2. Which component pertaining to #1 would have enhanced concentration in the distillate?
  3. Accurately sketch the yx diagram pertaining to #1
  4. Use Raoult's Law to estimate αLH pertaining to #1.
  5. Use your sketch from 3 to estimate Nmin  to go from x1=0.1 to 0.9.
  6. Use the Fenske equation to estimate Nmin  with splits of 0.9 and 0.1.
04.09 Turbine calculations Click here. 100 2

Entropy Balances: Solving for Turbine Efficiency Sample Calculation. (uakron.edu, 10min) Steam turbines are very common in power generation cycles. Knowing how to compute the actual work, reversible work, and compare them is an elementary part of any engineering thermodynamics course.

Comprehension Questions:

1. An adiabatic turbine is supplied with steam at 2.0 MPa and 600°C and it exhausts at 98% quality and 24°C. (a) Compute the work output per kg of steam.(b) Compute the efficiency of the turbine.

2. A Rankine cycle operates on steam exiting the boiler at 7 MPa and 550°C and expanding to 60°C and 98% quality. Compute the efficiency of the turbine.

01.6 Summary Click here. 100 1

The objectives for Chapter 1 were:

1. Explain the definitions and relations between temperature, molecular kinetic energy,
molecular potential energy and macroscopic internal energy, including the role of intermolecular potential energy and how it is modeled. Explain why the ideal gas internal energy
depends only on temperature.
2. Explain the molecular origin of pressure.
3. Apply the vocabulary of thermodynamics with words such as the following: work, quality,
interpolation, sink/reservoir, absolute temperature, open/closed system, intensive/extensive
property, subcooled, saturated, superheated.
4. Explain the advantages and limitations of the ideal gas model.
5. Sketch and interpret paths on a P-Vdiagram.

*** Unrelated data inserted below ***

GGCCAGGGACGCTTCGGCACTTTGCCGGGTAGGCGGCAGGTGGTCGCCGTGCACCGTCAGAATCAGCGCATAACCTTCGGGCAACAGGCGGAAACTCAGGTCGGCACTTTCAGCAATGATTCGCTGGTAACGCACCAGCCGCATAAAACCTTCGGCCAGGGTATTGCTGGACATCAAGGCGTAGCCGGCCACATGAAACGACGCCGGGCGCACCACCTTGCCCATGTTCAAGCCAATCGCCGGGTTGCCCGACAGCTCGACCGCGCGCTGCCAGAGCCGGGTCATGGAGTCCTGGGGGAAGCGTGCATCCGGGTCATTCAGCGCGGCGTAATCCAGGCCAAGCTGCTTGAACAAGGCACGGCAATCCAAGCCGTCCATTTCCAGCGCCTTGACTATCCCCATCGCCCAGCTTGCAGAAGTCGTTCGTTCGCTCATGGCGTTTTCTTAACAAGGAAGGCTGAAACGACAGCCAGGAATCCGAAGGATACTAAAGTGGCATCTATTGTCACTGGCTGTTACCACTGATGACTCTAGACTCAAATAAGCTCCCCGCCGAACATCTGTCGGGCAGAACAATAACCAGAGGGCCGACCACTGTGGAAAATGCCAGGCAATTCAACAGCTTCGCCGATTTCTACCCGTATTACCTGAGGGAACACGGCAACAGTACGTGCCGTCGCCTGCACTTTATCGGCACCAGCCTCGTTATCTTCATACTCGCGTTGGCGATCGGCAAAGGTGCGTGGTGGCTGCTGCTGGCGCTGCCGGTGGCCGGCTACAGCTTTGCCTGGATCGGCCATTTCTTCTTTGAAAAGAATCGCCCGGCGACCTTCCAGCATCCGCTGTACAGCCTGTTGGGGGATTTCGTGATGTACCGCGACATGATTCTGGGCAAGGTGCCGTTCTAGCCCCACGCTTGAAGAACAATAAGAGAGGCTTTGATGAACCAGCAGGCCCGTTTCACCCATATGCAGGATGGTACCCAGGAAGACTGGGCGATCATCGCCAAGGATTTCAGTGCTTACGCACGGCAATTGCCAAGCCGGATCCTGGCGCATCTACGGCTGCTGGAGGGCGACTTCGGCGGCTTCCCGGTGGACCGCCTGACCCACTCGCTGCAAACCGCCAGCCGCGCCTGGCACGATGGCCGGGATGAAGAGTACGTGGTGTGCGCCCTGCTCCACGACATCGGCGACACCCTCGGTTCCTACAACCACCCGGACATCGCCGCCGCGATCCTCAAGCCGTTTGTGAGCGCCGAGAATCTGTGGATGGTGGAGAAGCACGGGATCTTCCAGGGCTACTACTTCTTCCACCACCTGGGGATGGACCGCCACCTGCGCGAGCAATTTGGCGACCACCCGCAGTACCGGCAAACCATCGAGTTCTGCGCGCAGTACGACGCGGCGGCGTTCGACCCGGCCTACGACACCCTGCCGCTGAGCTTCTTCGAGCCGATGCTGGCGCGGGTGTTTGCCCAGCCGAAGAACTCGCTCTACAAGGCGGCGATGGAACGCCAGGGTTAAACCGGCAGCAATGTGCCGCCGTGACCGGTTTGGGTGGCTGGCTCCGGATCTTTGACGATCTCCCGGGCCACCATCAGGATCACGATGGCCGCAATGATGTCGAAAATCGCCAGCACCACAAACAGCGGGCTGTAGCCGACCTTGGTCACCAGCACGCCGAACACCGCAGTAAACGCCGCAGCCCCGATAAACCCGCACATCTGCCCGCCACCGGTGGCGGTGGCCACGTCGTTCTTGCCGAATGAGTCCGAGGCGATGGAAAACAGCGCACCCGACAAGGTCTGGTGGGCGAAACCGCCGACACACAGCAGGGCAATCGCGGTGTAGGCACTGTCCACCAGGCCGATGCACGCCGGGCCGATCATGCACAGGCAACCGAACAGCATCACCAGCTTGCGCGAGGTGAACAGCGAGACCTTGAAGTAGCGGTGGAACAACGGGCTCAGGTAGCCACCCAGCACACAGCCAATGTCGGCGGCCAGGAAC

6. Perform steam table computations like quality determination, double interpolation.

To these, we could add expressing and explaining the first and second laws. Make a quick list of these expressions and explanations in your own words, including cartoons or illustrations as you see fit,  starting with the first and second laws.

10.08 - Concepts for Generalized Phase Equilibria Click here. 100 1

When expressing the derivative of the total Gibbs energy by chain rule, there is one particular partial derivative that relates to each component in the mixture: the "chemical potential." By adapting the derivation from Chapter 9 of the equilibrium constraint for pure fluids, we can show that the equilibrium constraint for mixtures is that the chemical potential of each component in each phase must be equal. That is fine mathematically but it is not very intuitive. By translating the chemical potential into a rigorous definition of fugacity of a component in a mixture, we recognize that an equivalent equilibrium constraint is that the fugacity of each component in each phase must be equal. (8min, Live, uakron.edu) This offers the intuitive perspective of, say, molecules from the liquid escaping to the vapor and molecules from the vapor escaping to the liquid; when the "escaping tendencies" are equal, the phases experience no net change and we call that equilibrium. 

05.4 - Refrigeration Click here. 100 2

Refrigeration Cycle Introduction (LearnChemE.com, 3min) explains each step in an ordinary vapor compression (OVC) refrigeration cycle and the energy balance for the step. You might also enjoy the more classical introduction (USAF, 11min) representing your tax dollars at work. The musical introduction is quite impressive and several common misconceptions are addressed near the end of the video.
Comprehension Questions: Assume zero subcooling and superheating in the condenser and evaporator.
1. An OVC operates with 43 C in the condenser and -33 C in the evaporator. Why is the condenser temperature higher than than the evaporator temperature? Shouldn't it be the other way around? Explain.
2. An OVC operates with 43 C in the condenser and -33 C in the evaporator. The operating fluid is R134a. Estimate the pressures in the condenser and evaporator using the table in Appendix E-12.
3. An OVC operates with 43 C in the condenser and -33 C in the evaporator. The operating fluid is R134a. Estimate the pressures in the condenser and evaporator using the chart in Appendix E-12.
4. An OVC operates with 43 C in the condenser and -33 C in the evaporator. The operating fluid is R134a. Estimate the pressures in the condenser and evaporator using Eqn 2.47.
5. An OVC operates with 43 C in the condenser and -33 C in the evaporator. Assume the compressor of the OVC cycle is adiabatic and reversible. What two variables (P,V,T,U,H,S) determine the state at the outlet of the compressor?